I'd go for a loose ring double jointed bit with an oval shaped piece in the middle. Stubben makes some nice ones. Her getting her head down isn't really about the bit though. She needs to push off her high end and work over her back to do that.
If u do just a snaffle make sure it's a 3piece not a 2 the screwdriver motion or what ever u want to call it can annoy ottb's or any Tbs mouth becuz of the low plate they have
Try a hackamore! They're amazing and if she doesn't like it, it's always good to have!
There's no special bit, you just need science. Just try a snaffle or something simple, maybe even bit less.
No bit is going to get her head down; she'll have to learn proper carriage and work it down herself. A simple snaffle, always smooth mouthed, in a single joint (make sure there's curve to the cannons), lozenge, or dogbone, along with training, is the answer for about 90% of horses. The other 10% would be bitless or in a different sort of snaffle, like a wide low hinged port or a low comfort port
I use a rubber d but you could also try a bitless bridle
I have my filly in a myler bit and my gelding in a hackamore
D ring Myler! Or a myler bit of any sorts. My OTTB mare loves hers. It is ported, so you don't get the tongue pressure, it also has a roller in the middle as she's quite fidgety and copper inlay aswell:). They are on the more expensive side, but they are 100% worth it!! Hope this hel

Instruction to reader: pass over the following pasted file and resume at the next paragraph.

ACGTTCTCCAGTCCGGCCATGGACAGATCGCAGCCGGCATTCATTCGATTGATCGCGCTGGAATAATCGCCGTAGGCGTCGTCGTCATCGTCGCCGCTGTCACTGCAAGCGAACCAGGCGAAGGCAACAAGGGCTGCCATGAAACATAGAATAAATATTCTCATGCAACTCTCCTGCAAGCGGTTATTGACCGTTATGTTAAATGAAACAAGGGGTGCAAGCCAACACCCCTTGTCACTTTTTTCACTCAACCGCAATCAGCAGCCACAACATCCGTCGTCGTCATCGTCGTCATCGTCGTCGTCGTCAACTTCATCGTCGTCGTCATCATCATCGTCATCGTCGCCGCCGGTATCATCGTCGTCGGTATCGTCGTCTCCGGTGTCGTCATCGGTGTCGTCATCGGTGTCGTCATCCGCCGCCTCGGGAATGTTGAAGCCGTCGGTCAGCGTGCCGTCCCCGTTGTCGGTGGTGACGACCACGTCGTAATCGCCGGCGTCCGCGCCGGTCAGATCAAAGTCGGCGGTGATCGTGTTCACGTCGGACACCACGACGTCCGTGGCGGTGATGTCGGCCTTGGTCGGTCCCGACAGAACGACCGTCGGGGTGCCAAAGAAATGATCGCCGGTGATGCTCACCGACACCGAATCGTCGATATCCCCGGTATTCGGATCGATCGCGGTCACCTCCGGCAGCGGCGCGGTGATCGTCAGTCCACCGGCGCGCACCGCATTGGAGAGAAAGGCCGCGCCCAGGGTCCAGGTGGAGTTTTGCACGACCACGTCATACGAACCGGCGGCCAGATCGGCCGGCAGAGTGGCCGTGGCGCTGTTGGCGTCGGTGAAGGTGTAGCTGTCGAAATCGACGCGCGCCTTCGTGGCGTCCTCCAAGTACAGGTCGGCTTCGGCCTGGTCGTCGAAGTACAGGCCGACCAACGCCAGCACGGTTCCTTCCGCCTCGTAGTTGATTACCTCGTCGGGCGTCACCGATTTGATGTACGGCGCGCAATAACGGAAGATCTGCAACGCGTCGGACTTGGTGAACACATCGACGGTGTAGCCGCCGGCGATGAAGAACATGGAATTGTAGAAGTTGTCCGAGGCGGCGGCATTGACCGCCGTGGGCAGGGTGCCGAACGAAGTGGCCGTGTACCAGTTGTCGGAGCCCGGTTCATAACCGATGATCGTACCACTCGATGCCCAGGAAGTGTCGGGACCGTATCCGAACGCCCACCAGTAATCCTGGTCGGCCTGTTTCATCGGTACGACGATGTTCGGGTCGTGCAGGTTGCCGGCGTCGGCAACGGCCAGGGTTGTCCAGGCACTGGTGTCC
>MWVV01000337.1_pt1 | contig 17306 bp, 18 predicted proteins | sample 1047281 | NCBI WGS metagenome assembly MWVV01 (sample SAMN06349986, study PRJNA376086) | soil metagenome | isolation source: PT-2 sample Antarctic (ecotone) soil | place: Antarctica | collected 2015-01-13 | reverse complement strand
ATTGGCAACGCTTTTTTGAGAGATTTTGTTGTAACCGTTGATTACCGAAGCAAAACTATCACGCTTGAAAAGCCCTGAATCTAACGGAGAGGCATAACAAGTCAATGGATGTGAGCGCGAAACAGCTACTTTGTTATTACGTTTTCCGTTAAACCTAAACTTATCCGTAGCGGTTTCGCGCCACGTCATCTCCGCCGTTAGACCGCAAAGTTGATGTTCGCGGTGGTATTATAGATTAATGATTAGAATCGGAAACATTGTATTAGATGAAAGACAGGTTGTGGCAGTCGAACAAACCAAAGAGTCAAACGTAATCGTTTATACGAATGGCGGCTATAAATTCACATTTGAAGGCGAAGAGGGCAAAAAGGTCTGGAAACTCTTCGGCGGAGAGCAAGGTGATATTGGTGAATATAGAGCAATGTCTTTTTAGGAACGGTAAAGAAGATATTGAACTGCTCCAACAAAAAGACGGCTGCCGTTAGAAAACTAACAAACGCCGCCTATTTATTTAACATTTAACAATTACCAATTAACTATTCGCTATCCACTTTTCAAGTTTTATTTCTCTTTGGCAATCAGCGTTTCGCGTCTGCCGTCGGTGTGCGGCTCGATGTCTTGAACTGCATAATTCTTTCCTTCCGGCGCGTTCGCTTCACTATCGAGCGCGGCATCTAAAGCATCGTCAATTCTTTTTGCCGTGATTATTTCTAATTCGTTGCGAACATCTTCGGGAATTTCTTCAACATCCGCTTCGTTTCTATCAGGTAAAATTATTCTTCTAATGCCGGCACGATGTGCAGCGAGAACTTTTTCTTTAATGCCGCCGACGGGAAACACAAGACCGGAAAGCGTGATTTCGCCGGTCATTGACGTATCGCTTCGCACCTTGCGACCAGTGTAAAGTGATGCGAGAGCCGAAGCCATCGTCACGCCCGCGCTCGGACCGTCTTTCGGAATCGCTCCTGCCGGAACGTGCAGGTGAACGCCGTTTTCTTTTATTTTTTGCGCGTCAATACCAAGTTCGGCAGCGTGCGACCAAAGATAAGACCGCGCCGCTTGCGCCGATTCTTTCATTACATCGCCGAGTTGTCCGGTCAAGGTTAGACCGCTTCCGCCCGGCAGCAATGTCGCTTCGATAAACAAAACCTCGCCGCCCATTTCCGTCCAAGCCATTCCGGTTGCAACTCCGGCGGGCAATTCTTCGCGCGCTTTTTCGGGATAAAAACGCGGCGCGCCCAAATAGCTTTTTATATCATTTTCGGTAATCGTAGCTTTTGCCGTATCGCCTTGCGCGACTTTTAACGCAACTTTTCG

When you research what track life is like for a TB you will find they suffer through having their tongue tied down with a very uncomfortable bar bit . I highly highly suggest you try a copper bit nothing fancy or crazy looking, an simple D ring with copper rollers.
I trainer a OTTB and I used a 3 piece dog bone
I'd recommend going back to a snaffle and the work on the basics. Work on flexing, transitions, body control, push her into the bridle and keep moving forward to naturally establish collection and develop a stronger topline. Trot poles are a good exercise, so is flexing and counter flexing the head in circles or on lines, transitions and extensions, and moving the hips in and out down the rail.